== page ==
Wireless charging allows you to charge your gadgets without connecting a USB cable It’s pretty pretty, but how does it actually work? Why bother at all? What are the disadvantages?
Everything you need to know about how wireless charging works is covered right here. You will soon forget what all this mess of wires was like!
A matter of incitement, dear wat (son)
Typically wireless chargers use a property of magnetism and electricity known as “induction” charging. Basically, the electric current is converted into a magnetic field. This field then induces an electric current in the device you want to charge.
This is a bit of an oversimplification, but essentially this is what happens during the wireless charging process. Each device has two coils, one each, that convert energy from one form to another.
This is the most common form of wireless charging you’ll likely find in personal gadgets like smartphones or smartwatches. Induction charging only works over very short distances. Usually 10 mm or less. So while power is â€œwirelessâ€, you usually need to put your device on some kind of charging pad for it to leak. Such induction chargers use low frequency signals to transfer energy from the charger to the device.
Wouldn’t it be great to just walk into a room and plug all your devices into the mains? This is the promise of resonant charging. Using high frequency radio waves to wirelessly transmit energy to devices.
The big advantage of this method is that relatively high-frequency waves can travel much further than induction chargers can allow. We’re talking about multiple legs. So, as long as you stay within the reach of the coil, your device will turn on.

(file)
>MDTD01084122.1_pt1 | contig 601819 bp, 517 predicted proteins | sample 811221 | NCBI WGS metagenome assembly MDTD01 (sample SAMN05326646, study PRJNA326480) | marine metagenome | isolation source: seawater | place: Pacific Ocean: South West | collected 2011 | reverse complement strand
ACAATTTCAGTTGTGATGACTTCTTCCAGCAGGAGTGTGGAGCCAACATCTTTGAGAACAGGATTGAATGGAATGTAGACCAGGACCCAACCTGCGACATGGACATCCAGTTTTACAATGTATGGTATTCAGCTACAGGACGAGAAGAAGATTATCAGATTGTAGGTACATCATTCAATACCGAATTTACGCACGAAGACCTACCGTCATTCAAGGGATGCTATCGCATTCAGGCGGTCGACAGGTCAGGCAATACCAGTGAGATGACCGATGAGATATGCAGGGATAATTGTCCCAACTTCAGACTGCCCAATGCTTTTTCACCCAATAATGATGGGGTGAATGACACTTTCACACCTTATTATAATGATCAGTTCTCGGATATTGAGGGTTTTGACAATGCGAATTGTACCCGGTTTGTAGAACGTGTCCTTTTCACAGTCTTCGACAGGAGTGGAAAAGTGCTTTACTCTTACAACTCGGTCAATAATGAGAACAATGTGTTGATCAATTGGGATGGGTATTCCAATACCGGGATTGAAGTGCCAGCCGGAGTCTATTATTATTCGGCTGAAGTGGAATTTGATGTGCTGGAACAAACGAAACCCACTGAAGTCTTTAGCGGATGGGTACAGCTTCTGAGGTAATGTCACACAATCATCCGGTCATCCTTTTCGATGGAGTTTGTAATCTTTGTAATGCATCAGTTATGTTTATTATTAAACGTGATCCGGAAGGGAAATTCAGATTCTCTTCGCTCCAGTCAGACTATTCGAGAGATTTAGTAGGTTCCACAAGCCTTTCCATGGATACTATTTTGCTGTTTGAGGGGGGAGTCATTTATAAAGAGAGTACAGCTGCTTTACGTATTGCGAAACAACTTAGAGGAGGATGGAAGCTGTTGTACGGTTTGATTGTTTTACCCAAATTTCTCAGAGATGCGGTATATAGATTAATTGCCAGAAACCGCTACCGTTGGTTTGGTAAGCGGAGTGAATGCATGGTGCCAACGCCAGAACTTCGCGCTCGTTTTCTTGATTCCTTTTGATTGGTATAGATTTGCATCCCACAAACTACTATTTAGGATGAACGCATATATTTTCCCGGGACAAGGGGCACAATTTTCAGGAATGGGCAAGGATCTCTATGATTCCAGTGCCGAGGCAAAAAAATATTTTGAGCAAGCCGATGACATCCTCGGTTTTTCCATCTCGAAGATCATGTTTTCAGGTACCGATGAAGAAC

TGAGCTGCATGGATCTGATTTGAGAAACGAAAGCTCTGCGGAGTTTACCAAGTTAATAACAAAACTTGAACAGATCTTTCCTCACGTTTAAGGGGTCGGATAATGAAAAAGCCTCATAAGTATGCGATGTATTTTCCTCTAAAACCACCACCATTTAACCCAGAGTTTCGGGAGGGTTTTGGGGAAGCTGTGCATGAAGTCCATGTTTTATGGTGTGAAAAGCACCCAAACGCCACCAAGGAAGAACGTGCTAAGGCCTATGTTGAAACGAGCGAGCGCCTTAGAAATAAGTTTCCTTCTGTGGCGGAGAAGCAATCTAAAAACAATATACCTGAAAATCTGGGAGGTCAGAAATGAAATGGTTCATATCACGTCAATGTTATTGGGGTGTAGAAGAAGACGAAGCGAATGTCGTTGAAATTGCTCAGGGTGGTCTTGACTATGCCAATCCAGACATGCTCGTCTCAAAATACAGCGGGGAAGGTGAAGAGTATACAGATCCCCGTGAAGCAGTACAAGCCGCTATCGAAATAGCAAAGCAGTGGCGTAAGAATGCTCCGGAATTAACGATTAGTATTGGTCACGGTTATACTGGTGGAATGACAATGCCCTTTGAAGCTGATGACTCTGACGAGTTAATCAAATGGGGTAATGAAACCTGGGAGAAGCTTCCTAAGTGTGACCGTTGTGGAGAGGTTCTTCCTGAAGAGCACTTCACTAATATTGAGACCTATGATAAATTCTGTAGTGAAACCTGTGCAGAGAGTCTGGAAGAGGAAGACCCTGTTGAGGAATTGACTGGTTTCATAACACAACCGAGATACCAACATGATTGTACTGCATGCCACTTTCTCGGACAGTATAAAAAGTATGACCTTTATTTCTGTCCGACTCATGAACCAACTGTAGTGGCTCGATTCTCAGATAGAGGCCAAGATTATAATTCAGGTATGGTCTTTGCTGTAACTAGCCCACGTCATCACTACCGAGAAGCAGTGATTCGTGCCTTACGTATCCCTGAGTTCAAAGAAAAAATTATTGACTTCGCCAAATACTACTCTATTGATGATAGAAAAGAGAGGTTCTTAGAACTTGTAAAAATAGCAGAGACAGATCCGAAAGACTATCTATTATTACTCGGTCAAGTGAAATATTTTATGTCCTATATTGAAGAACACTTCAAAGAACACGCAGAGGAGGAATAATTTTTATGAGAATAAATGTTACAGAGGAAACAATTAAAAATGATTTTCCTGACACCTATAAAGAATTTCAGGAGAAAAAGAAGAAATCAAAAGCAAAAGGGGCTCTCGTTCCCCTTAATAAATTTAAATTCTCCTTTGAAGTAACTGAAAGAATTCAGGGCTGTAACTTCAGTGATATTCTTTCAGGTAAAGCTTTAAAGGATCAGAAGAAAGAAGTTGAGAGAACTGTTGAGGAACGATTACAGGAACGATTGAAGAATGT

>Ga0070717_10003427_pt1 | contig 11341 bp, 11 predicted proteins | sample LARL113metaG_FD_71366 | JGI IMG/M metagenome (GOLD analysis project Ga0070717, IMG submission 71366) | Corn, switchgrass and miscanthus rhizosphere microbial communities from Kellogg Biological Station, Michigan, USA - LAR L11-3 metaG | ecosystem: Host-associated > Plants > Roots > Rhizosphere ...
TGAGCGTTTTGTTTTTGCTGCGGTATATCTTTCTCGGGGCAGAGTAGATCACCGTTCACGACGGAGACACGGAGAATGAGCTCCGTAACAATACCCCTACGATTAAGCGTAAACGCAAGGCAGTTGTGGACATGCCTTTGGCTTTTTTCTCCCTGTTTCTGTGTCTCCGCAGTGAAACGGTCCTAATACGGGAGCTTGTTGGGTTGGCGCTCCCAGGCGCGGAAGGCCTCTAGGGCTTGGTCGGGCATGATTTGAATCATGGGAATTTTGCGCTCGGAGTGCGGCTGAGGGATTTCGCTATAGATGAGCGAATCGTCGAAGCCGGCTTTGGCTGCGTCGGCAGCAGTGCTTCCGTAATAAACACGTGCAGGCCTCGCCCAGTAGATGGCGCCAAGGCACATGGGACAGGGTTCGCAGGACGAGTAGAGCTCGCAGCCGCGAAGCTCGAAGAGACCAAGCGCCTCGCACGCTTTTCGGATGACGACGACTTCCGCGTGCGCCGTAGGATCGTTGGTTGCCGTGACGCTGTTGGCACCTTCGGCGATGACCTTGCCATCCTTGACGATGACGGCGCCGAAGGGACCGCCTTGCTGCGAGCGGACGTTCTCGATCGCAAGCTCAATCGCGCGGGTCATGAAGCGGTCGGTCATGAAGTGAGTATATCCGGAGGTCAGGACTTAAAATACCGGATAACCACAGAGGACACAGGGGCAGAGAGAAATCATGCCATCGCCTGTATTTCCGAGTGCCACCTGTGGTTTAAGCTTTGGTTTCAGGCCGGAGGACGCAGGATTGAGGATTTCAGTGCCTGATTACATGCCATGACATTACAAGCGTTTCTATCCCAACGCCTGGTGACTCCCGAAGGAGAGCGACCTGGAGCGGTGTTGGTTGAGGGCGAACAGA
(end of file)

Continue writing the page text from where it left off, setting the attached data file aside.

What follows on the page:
It’s a futuristic idea, but electrical pioneer Nikola Tesla implemented it over a century ago. If history had taken a slightly different direction, wireless electricity could become the standard way of doing business today.
There are different approaches to how wireless charging works, each with its own pros and cons. Different companies have different views on how we all want to use wireless energy in our daily lives. This has led to the emergence of several wireless charging standards, and as you probably guessed, these standards do not interact with each other.
Qi wireless chargers use a short-range induction method and this is what you’ll find in most personal wireless charging devices.
The AirFuel standard uses a long-range resonance technique and you are unlikely to find it built into your gadgets. However, you can buy dedicated charging cases for smartphones that will add AirFuel to them.
One thing you might notice about wireless charging, regardless of the standard, is that it doesn’t deliver as much power. Fast charging has become the standard when using a cable. Modern USB-C smartphones and laptops can often accept 40 to 60 watts of power. Using USB-C Power Delivery, you can transfer 100W of power over a USB-C cable, but current lithium-ion batteries in a phone can’t handle that.
Qi or AirFuel chargers don’t have that much power, but both standards are evolving. At the time of writing, 40W wireless fast charging has started hitting the market and AirFuel hopes to hit 100W at some point in the future. We can also expect improvements in battery technology, making it easier to charge devices faster.
For now, however, one of the main drawbacks of wireless charging is that it is slower than direct wired charging and cannot actively power devices that require even a moderate amount of power to operate.